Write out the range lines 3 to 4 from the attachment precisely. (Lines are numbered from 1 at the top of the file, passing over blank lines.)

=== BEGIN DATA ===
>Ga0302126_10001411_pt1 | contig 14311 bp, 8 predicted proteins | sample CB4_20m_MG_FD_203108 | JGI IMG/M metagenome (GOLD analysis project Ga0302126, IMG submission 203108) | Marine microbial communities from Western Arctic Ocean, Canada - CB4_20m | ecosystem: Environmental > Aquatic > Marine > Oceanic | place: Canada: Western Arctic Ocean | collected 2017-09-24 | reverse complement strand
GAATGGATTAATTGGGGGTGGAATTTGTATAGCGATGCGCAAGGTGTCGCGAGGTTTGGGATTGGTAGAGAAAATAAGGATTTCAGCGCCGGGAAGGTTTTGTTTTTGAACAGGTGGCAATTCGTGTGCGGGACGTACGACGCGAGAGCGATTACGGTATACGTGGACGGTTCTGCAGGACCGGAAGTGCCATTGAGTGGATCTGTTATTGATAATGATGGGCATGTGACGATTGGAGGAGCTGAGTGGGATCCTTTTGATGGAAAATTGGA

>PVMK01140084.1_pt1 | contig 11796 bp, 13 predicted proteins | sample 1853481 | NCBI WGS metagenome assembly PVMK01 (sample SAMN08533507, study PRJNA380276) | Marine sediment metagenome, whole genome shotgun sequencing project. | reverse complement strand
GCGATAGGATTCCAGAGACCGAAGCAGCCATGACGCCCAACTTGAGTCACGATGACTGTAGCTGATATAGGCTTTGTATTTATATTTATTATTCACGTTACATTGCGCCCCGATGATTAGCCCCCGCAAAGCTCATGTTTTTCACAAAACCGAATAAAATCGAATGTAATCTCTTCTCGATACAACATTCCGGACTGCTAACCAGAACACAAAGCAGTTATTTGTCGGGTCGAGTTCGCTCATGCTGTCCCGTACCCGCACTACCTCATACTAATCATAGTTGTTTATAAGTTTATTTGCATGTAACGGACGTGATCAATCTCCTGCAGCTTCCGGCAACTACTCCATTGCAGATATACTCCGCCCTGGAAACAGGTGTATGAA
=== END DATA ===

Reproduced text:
>PVMK01140084.1_pt1 | contig 11796 bp, 13 predicted proteins | sample 1853481 | NCBI WGS metagenome assembly PVMK01 (sample SAMN08533507, study PRJNA380276) | Marine sediment metagenome, whole genome shotgun sequencing project. | reverse complement strand
GCGATAGGATTCCAGAGACCGAAGCAGCCATGACGCCCAACTTGAGTCACGATGACTGTAGCTGATATAGGCTTTGTATTTATATTTATTATTCACGTTACATTGCGCCCCGATGATTAGCCCCCGCAAAGCTCATGTTTTTCACAAAACCGAATAAAATCGAATGTAATCTCTTCTCGATACAACATTCCGGACTGCTAACCAGAACACAAAGCAGTTATTTGTCGGGTCGAGTTCGCTCATGCTGTCCCGTACCCGCACTACCTCATACTAATCATAGTTGTTTATAAGTTTATTTGCATGTAACGGACGTGATCAATCTCCTGCAGCTTCCGGCAACTACTCCATTGCAGATATACTCCGCCCTGGAAACAGGTGTATGAA